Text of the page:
"Absent a waiver, sovereign immunity shields the Federal Government and its agencies from suit." FDIC v. Meyer, 510 U.S. 471, 475 (1994); see also Z St., Inc. v. Koskinen, 44 F.Supp.3d 48, 63 (D.D.C. 2014) ("The sovereign immunity doctrine applies equally to the government itself and to a federal official sued in his official capacity."). "Sovereign immunity is jurisdictional in nature, " Meyer, 510 U.S. at 475, and the United States's consent to be sued is therefore a "prerequisite for jurisdiction, " United States v. Mitchell, 463 U.S. 206, 212 (1983). Faced with a motion to dismiss under Rule 12(b)(1), "[t]he plaintiff bears the burden of establishing both the court's statutory jurisdiction and the government's waiver of its sovereign immunity." Am. Road & Transp. Builders Ass 'n V. EPA, 865 F.Supp.2d 72, 80 (D.D.C. 2012). "A waiver of the Federal Government's sovereign immunity must be unequivocally expressed in statutory text, and will not be implied." Lane v. Pena, 518 U.S. 187, 192 (1996) (internal citations omitted).

Plaintiffs allege violations of the Constitution, and "[t]ypically this Court would have jurisdiction over such claims pursuant to 28 U.S.C. § 1331, which grants district courts 'jurisdiction of all civil actions arising under the Constitution, laws, or treaties of the United States.'" Xia v. Kerry, 73 F.Supp.3d 33, 38 (D.D.C. 2014). However, defendants are a federal agency and a cabinet secretary sued in his official capacity, and the United States's sovereign immunity protects them from suit unless plaintiffs establish the government has waived immunity. See Pittman v. Lappin, 662 F.Supp.2d 58, 60 (D.D.C. 2009) ("An official capacity suit against a federal official is one against the agency itself and, as such, one against the United States of America.") (citing Kentucky v. Graham, 473 U.S. 159(1985)).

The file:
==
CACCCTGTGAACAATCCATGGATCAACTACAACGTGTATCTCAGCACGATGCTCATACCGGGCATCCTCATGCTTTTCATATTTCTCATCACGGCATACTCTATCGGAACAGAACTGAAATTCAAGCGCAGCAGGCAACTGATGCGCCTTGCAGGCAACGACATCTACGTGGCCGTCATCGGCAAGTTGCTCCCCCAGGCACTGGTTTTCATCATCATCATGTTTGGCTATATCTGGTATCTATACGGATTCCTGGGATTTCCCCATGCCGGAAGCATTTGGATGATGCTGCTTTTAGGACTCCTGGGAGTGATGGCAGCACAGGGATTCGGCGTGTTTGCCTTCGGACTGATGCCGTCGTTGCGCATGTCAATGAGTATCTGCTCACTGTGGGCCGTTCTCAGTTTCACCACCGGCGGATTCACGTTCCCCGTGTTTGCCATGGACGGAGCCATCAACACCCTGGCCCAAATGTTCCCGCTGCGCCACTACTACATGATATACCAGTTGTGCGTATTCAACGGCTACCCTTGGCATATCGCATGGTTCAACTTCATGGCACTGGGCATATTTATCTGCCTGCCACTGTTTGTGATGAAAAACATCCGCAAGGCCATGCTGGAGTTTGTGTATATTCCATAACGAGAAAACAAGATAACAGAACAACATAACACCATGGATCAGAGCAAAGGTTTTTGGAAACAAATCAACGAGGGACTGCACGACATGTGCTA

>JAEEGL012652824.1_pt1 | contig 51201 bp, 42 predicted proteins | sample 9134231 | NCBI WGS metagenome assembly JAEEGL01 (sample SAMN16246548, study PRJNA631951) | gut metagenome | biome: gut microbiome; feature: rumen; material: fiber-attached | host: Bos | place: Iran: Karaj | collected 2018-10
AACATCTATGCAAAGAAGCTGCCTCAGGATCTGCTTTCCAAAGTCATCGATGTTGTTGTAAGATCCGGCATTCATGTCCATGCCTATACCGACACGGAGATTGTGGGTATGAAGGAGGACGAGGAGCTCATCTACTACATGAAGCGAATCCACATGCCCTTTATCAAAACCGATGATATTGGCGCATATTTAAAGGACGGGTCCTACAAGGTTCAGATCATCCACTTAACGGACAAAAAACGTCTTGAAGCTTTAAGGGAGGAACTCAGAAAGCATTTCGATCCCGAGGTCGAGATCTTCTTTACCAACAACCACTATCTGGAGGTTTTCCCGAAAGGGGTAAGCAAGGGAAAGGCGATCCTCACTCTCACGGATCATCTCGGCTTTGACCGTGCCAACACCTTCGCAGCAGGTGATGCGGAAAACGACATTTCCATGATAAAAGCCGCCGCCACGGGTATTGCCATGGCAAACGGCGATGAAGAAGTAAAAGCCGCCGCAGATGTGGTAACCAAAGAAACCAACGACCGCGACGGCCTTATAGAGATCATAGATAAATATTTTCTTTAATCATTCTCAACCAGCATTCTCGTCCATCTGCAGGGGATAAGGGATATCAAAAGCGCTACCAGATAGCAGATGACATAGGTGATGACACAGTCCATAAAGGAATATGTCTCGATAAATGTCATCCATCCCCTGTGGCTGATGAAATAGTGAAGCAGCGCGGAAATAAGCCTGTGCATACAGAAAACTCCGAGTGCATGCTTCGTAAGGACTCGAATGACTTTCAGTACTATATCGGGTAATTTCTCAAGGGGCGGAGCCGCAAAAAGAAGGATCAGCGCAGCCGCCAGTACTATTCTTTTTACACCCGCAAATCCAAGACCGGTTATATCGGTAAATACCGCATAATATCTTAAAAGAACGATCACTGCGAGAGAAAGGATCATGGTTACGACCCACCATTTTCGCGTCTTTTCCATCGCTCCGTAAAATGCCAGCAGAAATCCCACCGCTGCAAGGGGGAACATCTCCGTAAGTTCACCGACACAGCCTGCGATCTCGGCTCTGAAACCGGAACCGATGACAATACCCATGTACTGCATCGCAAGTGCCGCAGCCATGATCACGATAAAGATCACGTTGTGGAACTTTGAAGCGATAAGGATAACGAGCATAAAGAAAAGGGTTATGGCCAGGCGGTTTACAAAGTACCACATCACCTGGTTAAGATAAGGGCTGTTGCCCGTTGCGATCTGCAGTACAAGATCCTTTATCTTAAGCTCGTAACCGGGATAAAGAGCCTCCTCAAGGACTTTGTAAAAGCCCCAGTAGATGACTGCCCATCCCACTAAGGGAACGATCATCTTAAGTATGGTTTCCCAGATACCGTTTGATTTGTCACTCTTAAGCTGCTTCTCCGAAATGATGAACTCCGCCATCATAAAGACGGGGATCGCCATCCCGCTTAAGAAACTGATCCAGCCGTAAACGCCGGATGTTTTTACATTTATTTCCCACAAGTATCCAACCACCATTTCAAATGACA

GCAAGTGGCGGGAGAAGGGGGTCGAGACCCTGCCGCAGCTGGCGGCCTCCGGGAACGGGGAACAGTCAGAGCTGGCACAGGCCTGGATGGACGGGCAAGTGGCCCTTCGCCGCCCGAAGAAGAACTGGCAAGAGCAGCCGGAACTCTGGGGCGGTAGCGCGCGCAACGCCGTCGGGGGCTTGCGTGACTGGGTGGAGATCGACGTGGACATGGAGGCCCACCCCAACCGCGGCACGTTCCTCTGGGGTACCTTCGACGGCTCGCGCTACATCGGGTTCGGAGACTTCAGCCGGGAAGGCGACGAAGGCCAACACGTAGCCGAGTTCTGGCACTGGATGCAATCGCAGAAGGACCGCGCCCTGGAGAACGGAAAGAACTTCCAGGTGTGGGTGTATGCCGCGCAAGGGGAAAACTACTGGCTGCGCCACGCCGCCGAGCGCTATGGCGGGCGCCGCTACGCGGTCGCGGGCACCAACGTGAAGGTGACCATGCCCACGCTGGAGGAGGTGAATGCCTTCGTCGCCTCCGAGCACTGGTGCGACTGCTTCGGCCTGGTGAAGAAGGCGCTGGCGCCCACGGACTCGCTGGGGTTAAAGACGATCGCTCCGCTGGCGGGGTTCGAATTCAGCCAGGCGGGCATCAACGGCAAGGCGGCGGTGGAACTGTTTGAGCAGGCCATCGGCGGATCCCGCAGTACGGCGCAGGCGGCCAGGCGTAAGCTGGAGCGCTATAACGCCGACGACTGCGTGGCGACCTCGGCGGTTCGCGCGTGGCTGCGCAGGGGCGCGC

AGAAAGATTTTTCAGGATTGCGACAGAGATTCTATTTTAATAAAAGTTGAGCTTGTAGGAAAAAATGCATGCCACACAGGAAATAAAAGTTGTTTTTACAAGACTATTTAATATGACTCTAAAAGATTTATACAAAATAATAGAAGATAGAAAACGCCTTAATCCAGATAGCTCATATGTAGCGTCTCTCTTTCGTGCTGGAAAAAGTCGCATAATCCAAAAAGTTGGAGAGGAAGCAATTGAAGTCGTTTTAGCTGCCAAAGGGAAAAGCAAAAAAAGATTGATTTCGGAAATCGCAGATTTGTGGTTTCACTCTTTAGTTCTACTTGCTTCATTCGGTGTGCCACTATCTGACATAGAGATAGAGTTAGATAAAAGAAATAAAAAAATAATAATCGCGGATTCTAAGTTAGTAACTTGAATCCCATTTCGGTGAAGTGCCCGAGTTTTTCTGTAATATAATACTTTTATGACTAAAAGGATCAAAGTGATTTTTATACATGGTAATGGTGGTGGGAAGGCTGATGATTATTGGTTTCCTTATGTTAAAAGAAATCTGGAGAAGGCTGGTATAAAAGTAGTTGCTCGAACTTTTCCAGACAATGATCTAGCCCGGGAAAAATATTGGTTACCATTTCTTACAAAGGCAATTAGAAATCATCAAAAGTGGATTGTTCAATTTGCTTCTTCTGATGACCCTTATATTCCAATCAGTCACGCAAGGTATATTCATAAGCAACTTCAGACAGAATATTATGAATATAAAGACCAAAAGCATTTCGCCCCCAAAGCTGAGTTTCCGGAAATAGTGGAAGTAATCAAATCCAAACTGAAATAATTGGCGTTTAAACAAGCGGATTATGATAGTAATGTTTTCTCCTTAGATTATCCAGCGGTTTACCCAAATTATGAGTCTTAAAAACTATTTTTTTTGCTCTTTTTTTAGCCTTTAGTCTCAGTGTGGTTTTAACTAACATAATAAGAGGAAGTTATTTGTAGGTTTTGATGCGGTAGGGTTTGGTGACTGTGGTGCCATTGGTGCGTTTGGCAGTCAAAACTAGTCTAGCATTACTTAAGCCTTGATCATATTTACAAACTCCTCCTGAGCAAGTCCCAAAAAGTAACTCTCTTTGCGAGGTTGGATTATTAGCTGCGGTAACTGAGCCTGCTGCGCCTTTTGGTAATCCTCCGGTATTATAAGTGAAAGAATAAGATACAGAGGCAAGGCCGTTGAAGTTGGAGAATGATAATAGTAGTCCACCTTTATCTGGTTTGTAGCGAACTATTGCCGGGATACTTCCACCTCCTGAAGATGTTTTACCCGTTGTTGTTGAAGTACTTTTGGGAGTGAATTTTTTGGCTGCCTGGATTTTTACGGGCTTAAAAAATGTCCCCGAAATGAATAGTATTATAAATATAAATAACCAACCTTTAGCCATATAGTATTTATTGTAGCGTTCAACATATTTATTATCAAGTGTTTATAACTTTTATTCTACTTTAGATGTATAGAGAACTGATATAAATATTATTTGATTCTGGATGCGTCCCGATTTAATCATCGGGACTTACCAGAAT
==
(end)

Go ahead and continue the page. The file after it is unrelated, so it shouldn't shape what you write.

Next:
Plaintiffs assert the Administrative Procedure Act ("APA") supplies a basis for the Court's jurisdiction. Compl. ¶ 6 (citing 5 U.S.C. §§ 701-08). Section 702 of the APA states:

An action in a court of the United States seeking relief other than money damages and stating a claim that an agency or an officer or employee thereof acted or failed to act in an official capacity or under color of legal authority shall not be dismissed nor relief therein be denied on the ground that it is against the United States or that the United States is an indispensable party.

5 U.S.C. § 702. As plaintiffs argue and defendants concede, Pls.' Mem. 2-3, Defs.' Mem. 5 n.4, this section constitutes an explicit waiver of the federal government's immunity "with respect to suits for nonmonetary damages that allege wrongful action by an agency or its officers or employees." ZSt., AA F.Supp.3d at 63; see also Cohen v. United States, 650 F.3d 717, 723 (D.C. Cir. 2011) (construing Section 702 and finding "there is no doubt Congress lifted the bar of sovereign immunity in actions not seeking money damages"). This is such a suit, and defendants are not entitled to immunity "to the extent that plaintiffs seek only injunctive and declaratory relief" Xia, 73 F.Supp.3d at 39.

Defendants contend that, despite its reliance on the APA for purposes of jurisdiction, the complaint only raises claims under 42 U.S.C. § 1983 and not APA claims. Defs.' Mem. 4; Defs.' Reply 1-2 [Dkt. #13]. Defendants reason that there is no express waiver of sovereign immunity in Section 1983 itself "that would render a federal agency such as the State Department subject to liability" and that they therefore retain immunity from this suit. Defs.' Mem. 4. But, "[t]he APA's waiver of sovereign immunity applies to any suit whether under the APA or not." Chamber of Commerce of U.S. v. Reich, 74F.3d 1322, 1328 (D.C. Cir. 1996); see also Clark v. Library of Cong., 750 F.2d 89, 102 (D.C. Cir. 1984) ("[T]he 1976 amendments to § 702 of the Administrative Procedure Act, 5 U.S.C. § 702, eliminated the sovereign immunity defense in virtually all actions for nonmonetary relief against a U.S. agency or officer acting in an official capacity."). Subject to exceptions not applicable here, [3] the question of whether APA Section 702's waiver applies to a claim turns on ...